While Raul’s ascent had always looked likely, Laudrup’s arrival from Barcelona was a result of continued clashes with Cruyff and a sense of frustration at having to sit out games due to the limits placed on the number of foreign stars Spanish teams were allowed to field.

Laudrup had been the main casualty when the Catalans faced off against AC Milan in the 1994 European Cup final and viewed the subsequent 4-0 defeat at the hands of the Rossoneri as the final nail in the coffin of his Barcelona career and the beginning of the end for Cruyff and co.

“After the defeat, I already knew that Barca could go on to suffer the following season, and I sensed that the team that had given me so much joy was coming to an end,” the Dane later revealed.

Going into that season, however, Zamorano was far from a guaranteed starter.

Though his tally of 11 goals the previous campaign had been enough to see him finish the season as Real’s top scorer, Bam Bam had endured a nightmare 18-game goalless run in La Liga.

More significantly still, upon arrival, Valdano had immediately identified Zamorano as surplus to requirements with the Argentine eager to sign players from abroad but hindered by rules preventing La Liga clubs from having any more than five on the books. Valdano had a controversial target in mind too.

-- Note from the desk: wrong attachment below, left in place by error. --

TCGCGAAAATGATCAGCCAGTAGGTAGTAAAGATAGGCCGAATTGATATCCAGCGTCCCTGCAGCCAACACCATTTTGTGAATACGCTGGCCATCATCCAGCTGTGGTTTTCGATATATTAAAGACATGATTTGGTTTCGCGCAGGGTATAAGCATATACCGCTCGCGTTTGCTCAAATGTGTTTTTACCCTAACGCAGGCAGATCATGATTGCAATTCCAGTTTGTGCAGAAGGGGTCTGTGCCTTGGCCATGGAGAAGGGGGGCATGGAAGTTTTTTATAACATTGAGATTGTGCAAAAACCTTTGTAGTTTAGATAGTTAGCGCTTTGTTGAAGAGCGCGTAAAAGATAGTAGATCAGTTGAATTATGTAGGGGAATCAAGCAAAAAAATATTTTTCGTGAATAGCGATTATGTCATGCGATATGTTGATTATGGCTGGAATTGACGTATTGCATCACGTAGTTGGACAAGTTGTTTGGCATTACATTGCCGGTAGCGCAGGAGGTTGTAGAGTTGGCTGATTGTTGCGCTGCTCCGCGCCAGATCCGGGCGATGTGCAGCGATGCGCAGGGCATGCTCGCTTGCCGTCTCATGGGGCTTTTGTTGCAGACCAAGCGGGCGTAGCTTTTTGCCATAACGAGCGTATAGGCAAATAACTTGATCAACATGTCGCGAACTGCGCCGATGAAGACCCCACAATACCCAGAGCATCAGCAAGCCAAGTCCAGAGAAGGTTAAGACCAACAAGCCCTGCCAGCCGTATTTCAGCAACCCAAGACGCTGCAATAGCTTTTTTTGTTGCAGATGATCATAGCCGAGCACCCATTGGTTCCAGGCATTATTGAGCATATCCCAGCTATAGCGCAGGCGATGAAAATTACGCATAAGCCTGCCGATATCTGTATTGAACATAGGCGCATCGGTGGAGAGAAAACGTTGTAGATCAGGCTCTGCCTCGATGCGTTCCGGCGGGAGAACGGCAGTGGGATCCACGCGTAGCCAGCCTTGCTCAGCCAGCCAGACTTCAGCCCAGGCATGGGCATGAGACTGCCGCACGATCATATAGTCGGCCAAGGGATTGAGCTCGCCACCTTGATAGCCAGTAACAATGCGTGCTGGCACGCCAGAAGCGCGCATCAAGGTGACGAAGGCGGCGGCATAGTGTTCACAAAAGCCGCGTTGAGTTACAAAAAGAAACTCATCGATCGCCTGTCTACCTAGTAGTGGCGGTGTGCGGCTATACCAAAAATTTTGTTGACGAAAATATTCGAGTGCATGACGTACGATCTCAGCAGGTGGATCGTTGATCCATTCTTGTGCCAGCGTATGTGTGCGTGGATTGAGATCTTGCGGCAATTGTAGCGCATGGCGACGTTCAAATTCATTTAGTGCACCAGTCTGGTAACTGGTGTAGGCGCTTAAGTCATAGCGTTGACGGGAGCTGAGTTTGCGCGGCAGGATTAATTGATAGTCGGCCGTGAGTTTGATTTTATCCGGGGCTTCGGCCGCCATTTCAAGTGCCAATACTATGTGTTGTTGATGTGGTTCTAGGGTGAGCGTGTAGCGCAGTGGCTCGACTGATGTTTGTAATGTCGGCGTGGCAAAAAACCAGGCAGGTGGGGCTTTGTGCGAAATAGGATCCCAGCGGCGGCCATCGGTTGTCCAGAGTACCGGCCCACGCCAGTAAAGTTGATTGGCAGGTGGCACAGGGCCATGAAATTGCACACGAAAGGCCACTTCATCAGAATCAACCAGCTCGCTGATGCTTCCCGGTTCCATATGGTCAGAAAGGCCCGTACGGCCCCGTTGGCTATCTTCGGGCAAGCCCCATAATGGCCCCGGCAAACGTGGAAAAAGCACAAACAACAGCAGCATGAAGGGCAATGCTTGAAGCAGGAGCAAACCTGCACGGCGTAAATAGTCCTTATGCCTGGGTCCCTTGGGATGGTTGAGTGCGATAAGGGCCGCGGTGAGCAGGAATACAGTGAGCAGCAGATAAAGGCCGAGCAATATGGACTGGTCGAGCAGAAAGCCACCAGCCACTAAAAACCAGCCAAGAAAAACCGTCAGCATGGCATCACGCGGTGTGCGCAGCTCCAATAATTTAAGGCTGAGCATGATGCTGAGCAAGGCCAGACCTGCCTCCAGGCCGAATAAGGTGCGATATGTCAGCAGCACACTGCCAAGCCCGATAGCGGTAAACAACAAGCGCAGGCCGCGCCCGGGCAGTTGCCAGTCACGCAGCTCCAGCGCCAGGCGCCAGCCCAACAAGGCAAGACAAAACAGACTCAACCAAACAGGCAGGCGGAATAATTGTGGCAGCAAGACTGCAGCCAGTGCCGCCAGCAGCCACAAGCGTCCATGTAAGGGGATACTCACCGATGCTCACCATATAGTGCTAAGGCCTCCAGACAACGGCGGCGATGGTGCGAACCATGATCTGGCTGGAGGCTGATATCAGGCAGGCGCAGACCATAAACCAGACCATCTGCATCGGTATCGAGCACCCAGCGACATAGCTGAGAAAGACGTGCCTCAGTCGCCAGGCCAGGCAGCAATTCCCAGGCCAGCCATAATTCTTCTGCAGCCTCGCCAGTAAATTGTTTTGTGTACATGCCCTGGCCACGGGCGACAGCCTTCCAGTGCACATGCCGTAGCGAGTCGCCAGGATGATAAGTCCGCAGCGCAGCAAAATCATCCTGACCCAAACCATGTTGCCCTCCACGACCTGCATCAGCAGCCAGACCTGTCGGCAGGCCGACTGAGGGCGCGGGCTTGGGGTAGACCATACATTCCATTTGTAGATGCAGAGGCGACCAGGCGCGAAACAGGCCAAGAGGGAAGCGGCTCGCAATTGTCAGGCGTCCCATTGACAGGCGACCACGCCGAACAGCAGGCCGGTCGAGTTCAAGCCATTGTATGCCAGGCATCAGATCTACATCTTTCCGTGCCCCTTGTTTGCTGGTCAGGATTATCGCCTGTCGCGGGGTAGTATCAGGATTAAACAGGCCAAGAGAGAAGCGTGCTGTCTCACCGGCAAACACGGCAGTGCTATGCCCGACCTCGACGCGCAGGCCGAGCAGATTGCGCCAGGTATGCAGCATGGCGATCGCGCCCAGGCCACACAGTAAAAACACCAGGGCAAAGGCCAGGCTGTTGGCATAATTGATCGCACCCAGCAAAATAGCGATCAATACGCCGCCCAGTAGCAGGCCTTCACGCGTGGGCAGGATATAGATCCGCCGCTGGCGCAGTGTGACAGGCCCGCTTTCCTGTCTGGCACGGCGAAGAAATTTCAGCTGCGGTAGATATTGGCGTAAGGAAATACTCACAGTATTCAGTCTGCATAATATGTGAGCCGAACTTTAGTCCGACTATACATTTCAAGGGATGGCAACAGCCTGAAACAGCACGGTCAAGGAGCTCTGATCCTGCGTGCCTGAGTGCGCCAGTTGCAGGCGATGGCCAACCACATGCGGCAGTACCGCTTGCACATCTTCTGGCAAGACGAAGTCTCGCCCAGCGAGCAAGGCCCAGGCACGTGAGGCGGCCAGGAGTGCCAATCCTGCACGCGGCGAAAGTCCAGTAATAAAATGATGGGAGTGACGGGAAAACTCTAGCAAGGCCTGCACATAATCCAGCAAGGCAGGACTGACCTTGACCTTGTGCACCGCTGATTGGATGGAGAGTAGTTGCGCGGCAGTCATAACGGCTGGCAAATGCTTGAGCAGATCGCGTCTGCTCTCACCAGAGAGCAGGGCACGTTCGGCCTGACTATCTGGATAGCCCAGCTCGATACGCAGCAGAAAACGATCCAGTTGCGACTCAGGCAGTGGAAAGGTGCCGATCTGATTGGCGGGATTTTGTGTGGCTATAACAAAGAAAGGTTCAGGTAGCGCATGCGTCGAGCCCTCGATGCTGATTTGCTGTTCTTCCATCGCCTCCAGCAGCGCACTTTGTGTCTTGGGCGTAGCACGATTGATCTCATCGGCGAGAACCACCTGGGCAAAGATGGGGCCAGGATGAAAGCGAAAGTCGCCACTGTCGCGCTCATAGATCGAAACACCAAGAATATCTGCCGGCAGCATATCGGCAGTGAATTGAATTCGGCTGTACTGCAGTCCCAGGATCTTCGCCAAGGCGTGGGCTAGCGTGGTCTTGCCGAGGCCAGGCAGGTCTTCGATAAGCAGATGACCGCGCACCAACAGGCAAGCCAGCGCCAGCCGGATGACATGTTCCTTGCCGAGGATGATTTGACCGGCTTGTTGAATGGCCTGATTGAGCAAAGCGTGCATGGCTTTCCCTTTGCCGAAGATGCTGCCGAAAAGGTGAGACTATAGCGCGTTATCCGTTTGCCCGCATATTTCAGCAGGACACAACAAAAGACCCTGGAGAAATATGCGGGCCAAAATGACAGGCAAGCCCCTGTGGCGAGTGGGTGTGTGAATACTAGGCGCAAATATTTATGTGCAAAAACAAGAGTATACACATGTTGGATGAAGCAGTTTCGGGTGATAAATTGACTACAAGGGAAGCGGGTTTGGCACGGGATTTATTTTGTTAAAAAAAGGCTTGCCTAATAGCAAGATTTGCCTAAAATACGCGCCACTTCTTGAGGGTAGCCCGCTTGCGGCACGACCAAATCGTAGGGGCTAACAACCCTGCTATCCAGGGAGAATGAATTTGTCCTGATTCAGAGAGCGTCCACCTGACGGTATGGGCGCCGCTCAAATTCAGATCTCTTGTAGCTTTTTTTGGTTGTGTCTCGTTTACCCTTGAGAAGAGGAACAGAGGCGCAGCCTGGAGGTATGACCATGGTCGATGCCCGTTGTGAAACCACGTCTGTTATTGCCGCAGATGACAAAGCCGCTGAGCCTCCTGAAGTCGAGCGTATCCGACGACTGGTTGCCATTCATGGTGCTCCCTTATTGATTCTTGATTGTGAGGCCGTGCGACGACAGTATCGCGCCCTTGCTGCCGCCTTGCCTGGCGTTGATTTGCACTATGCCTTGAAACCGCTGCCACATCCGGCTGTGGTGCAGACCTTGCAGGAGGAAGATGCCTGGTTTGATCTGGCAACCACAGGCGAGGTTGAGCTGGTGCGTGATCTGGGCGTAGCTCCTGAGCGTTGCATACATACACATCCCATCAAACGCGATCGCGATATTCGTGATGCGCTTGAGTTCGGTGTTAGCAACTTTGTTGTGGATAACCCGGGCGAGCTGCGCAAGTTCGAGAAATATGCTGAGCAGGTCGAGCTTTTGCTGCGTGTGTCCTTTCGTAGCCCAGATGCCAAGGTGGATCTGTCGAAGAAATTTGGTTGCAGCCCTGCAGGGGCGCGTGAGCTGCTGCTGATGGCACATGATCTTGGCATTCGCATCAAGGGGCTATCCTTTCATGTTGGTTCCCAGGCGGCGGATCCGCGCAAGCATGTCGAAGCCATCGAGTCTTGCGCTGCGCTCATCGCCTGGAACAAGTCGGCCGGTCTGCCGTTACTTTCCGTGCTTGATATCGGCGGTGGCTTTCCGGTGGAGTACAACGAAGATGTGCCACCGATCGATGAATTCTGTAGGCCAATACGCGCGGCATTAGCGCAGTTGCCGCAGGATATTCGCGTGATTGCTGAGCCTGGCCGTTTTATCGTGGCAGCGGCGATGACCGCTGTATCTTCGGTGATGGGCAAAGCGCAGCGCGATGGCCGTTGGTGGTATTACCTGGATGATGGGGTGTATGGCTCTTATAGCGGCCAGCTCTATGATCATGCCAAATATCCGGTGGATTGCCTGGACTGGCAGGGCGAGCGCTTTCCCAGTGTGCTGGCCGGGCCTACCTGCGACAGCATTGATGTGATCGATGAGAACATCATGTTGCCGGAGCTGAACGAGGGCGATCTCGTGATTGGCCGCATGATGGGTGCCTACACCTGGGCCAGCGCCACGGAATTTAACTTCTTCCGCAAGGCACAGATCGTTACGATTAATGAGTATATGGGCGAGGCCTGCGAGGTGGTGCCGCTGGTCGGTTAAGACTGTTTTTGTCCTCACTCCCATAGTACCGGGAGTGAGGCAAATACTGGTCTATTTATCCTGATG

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“I came to Madrid after Johan Cruyff’s four consecutive Barcelona titles, something that had never happened,” Valdano told El Mercurio years later. “Therefore, the crisis was big. I brought Fernando Redondo for Robert Prosinecki and I wanted Eric Cantona instead of Ivan [Zamorano].”

Yet despite Valdano making it clear to Zamorano that he had no place in his future plans, the Chilean was unmoved, insisting he would stay and fight for his place.

Frustrated at Bam Bam’s steadfast refusal to leave, Valdano angrily told reporters: “If I have five foreigners, Zamorano will be the fifth to play.”